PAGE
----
Experience music in a way you never have at the Musical Instrument Museum of Phoenix. The museum features over 7500 musical instruments, many of which you may never have heard of before (the Japanese sho, for instance) from more than 200 countries worldwide.

Through the interactive exhibits in the museum, you may experience strange, fascinating sounds through foreign and sometimes obscure musical instruments.

The 300-seat MIM Music Theatre is excellent for acoustic performances and often hosts concerts of renowned artists worldwide.

The MIM aims to send one message through its culturally diverse galleries and instruments on display: music is the language of the soul.

6. Phoenix Art Museum

From encapsulating the spirit of the Renaissance period through its displays to providing a look into contemporary art, the Phoenix Art Museum is the largest in the southwestern USA.

In addition to spanning across time, the approximately 20,000 objects displayed in the museum are collected from artists around the world. From Frida Kahlo’s exuberant self-portraits to Yayoi Kusama’s abstract impressionist pieces, the museum features something for every art lover.

Among the most notable installations are the surrealist images of the desert by Arizona’s very own Philip C. Curtis, inspired by the Arizona landscape seen through the lens of magical realism.

7. Hall of Flame Fire Museum

Firefighters have neverbeen fantastic. There is something audacious and admirable about risking your life to fight against one of the elements to save people and property.

The Hall of Flame Fire Museum, officially known as the National Historical Fire Foundation, provides a closer look into firefighting.

In five extensive galleries, the museum preserves historical firefighting equipment worldwide. The museum also features a video theater that plays informative videos about firefighting and a National Firefighting Hall of Heroes to commemorate American firefighters who have lost their lives in the line of duty.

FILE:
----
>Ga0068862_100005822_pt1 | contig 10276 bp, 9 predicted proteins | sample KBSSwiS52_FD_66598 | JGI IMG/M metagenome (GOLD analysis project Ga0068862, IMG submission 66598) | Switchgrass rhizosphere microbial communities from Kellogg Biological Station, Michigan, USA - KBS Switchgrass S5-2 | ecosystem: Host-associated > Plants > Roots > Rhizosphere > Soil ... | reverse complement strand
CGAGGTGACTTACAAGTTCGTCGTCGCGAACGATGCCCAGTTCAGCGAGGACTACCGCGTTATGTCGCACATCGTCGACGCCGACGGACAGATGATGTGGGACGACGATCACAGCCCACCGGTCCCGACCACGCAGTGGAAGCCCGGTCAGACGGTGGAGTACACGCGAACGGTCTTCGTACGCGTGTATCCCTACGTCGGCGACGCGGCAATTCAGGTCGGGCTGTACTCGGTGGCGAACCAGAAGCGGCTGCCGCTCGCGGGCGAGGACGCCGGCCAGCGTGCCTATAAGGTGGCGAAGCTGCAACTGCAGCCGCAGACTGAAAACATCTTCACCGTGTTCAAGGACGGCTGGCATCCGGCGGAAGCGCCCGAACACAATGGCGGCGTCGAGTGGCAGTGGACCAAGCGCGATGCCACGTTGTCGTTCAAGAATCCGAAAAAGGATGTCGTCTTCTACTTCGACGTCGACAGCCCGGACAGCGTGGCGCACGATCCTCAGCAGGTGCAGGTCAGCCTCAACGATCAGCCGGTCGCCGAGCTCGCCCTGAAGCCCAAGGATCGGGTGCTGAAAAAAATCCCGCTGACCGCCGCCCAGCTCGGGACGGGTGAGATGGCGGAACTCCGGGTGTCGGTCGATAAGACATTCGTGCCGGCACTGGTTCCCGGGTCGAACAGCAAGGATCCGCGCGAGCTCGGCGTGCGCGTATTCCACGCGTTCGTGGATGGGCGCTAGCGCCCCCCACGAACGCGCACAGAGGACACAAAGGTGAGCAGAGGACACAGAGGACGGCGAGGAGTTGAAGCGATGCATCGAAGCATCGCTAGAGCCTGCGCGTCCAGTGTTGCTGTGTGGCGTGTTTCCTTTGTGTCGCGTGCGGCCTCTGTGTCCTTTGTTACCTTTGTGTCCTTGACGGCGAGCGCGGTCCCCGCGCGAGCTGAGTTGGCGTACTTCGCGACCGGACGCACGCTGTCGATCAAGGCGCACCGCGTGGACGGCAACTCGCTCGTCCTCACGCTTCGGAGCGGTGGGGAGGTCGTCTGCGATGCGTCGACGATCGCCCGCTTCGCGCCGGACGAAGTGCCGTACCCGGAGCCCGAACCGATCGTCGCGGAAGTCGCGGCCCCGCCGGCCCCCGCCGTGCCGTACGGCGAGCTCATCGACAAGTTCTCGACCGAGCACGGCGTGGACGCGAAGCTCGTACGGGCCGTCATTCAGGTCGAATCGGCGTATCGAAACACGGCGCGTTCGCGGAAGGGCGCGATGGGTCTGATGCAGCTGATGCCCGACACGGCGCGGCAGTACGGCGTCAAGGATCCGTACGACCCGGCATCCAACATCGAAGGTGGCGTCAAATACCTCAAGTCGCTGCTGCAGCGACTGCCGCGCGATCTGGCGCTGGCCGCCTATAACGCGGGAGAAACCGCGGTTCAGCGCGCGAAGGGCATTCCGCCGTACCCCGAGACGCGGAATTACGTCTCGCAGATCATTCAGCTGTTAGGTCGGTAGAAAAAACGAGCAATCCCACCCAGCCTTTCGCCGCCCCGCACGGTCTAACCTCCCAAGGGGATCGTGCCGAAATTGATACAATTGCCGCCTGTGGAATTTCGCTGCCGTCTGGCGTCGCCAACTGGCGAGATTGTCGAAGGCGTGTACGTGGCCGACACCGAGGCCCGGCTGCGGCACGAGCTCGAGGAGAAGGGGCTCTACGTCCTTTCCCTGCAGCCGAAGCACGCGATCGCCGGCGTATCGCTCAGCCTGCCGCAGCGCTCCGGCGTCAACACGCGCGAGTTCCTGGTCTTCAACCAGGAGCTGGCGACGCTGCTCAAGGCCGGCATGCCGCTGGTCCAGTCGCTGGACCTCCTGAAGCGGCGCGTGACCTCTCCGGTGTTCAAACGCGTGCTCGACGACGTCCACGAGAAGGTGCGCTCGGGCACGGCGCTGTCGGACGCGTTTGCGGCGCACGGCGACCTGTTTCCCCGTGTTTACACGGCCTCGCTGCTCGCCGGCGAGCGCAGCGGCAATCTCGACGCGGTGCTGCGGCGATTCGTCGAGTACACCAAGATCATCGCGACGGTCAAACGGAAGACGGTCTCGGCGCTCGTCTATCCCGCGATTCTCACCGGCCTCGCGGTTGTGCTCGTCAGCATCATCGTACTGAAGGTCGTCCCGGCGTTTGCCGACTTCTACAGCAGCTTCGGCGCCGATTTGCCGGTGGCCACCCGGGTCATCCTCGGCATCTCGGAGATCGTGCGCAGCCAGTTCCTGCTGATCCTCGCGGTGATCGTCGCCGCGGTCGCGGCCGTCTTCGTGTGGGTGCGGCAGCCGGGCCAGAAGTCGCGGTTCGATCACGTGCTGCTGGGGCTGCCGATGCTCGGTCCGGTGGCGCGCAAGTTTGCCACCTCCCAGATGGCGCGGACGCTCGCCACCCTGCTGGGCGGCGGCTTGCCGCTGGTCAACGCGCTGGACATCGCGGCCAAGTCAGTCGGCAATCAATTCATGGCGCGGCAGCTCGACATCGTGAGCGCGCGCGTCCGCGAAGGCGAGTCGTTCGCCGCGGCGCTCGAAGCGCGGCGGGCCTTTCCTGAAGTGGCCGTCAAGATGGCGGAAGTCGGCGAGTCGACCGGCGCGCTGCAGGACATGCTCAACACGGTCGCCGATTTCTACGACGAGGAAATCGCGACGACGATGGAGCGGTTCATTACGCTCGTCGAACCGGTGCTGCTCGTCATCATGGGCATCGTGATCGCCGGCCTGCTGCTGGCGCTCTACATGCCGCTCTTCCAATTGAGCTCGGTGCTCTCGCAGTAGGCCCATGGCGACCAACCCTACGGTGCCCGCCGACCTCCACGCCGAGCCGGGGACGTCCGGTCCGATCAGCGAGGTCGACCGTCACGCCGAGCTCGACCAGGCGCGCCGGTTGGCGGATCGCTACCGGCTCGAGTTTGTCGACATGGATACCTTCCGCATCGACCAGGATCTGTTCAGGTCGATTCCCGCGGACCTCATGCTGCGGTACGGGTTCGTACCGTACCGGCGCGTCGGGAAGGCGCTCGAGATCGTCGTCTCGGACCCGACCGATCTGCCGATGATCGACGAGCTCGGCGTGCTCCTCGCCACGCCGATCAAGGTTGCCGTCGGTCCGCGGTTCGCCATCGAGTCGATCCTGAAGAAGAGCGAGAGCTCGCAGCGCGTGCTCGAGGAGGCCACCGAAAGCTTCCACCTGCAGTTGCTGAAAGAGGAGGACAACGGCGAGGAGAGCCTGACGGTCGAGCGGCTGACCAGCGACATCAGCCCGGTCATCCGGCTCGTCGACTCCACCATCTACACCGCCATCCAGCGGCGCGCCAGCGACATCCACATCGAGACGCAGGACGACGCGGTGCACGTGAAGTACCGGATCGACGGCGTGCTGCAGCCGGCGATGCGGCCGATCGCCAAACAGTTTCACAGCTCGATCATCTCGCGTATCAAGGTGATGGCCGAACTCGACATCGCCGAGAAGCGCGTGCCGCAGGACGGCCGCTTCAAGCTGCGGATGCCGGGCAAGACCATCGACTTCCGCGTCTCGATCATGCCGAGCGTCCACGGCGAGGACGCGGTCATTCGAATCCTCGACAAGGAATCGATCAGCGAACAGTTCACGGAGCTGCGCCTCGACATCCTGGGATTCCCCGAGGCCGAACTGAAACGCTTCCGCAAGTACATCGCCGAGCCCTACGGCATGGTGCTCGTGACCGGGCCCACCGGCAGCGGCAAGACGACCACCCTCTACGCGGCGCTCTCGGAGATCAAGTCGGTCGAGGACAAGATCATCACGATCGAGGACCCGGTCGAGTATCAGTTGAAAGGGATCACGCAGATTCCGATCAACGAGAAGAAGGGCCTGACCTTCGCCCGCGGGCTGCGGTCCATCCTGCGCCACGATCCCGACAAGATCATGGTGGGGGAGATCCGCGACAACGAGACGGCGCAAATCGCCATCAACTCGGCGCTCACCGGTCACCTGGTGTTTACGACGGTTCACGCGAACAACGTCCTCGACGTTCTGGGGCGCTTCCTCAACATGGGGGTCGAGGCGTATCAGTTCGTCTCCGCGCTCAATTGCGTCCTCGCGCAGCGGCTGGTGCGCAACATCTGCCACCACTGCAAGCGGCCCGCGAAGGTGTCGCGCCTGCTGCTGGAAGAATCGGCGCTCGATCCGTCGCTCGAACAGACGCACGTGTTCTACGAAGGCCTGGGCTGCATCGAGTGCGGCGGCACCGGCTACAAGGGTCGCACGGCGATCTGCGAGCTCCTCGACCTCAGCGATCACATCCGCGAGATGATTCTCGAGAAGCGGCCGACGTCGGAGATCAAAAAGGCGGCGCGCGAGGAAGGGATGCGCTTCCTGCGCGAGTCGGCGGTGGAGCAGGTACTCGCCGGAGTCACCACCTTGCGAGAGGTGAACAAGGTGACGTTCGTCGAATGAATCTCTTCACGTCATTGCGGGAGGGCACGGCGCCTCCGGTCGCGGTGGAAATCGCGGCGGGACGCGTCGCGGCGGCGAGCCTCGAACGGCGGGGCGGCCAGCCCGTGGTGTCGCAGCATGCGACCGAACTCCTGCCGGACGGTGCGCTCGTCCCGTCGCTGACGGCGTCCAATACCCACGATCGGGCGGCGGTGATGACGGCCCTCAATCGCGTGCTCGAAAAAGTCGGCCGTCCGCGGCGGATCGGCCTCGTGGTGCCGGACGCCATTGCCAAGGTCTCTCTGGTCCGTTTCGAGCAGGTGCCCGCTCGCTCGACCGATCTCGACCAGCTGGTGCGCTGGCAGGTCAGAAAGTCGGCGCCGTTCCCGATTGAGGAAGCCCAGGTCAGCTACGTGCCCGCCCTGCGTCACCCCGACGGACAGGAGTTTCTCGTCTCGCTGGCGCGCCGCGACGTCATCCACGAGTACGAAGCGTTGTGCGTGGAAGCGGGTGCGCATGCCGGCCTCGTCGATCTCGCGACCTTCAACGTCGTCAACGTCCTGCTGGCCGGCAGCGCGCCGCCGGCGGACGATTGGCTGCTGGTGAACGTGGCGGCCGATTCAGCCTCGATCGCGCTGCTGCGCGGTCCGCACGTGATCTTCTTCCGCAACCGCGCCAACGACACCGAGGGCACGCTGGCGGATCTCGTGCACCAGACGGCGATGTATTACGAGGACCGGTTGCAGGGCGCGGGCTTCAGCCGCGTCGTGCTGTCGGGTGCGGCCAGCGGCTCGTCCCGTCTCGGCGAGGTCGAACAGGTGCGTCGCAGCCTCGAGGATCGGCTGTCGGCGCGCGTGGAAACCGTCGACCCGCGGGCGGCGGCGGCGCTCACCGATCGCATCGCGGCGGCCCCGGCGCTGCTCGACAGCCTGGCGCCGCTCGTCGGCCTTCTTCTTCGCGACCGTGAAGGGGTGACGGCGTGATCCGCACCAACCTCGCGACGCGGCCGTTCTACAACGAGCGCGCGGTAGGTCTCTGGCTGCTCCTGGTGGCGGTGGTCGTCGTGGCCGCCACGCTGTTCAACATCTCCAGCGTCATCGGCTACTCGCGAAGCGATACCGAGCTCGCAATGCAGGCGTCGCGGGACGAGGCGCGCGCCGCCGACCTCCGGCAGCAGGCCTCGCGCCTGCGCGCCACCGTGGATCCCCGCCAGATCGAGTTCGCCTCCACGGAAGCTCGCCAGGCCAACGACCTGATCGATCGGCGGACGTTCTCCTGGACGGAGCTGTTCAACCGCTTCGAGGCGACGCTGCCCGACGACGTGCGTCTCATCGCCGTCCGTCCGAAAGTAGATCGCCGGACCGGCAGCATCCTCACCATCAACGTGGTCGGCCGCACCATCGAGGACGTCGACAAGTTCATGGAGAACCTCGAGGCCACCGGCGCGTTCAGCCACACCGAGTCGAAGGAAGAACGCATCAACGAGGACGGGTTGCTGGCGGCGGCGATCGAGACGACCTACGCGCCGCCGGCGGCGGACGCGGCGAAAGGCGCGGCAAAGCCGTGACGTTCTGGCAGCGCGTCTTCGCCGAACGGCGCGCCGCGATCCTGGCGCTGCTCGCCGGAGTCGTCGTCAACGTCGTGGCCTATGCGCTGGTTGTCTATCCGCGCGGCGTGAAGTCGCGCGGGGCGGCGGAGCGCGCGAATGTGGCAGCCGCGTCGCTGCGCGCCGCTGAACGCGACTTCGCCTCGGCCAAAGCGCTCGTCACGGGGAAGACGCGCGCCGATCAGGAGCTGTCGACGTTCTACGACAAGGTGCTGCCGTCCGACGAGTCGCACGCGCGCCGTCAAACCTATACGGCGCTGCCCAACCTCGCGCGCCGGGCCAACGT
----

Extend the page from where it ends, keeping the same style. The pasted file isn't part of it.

The museum pays tribute to American firefighting heroes and provides a unique experience for those interested in firefighting and its history.

8. Pioneer Arizona Living History Museum

Escape the chaos of the city and step into the Wild West at the Pioneer Living History Museum. A 90-acre open-air museum in the quiet foothills of Northern Phoenix, the Living History Museum offers a walk through a 19th-century Pioneer Village.

Featuring buildings from that era, most notably the childhood home of Arizona’s first senator, the museum transports you back in time, giving you an intimate look at the life and times of the Pioneers.

You can also explore the Carpenter Shop, Dress Shop, and Blacksmith Shop to immerse yourself in the era and check out the evolution of the phone at the Telephone History Museum.

9. Penske Racing Museum

Car and racing enthusiasts are in for a treat at the Penske Racing Museum. Visitors embark on a thrilling journey of the history of motorsports and, more specifically, the history of Penske’s innovations and victories.

From Formula 1 to NASCAR, the museum’s collection of legendary racing cars across eras showcases the evolution of racing technology. The trophies and racing memorabilia stand as a testament to the inspirational legacy of Penske’s five decades of racing experience and 500 significant wins.

10. The Rosson House

Standing tall in Downtown Phoenix, the Rosson House is a beautiful souvenir of 19th-century Victorian-style architecture. Designed by architect A.P. Petit for the influential Rosson family, this restored house provides a glimpse into the life of a typical wealthy family in the late 19th century.

In addition to its alluring Gothic turrets and Italianate hooded windows, perhaps most interesting is the presence of modern amenities in the house. The house had electric lights, hot and cold running water, and a telephone.

A house as beautiful as it is livable even in modern times, the Rosson House apprises visitors of the technological advancements of time.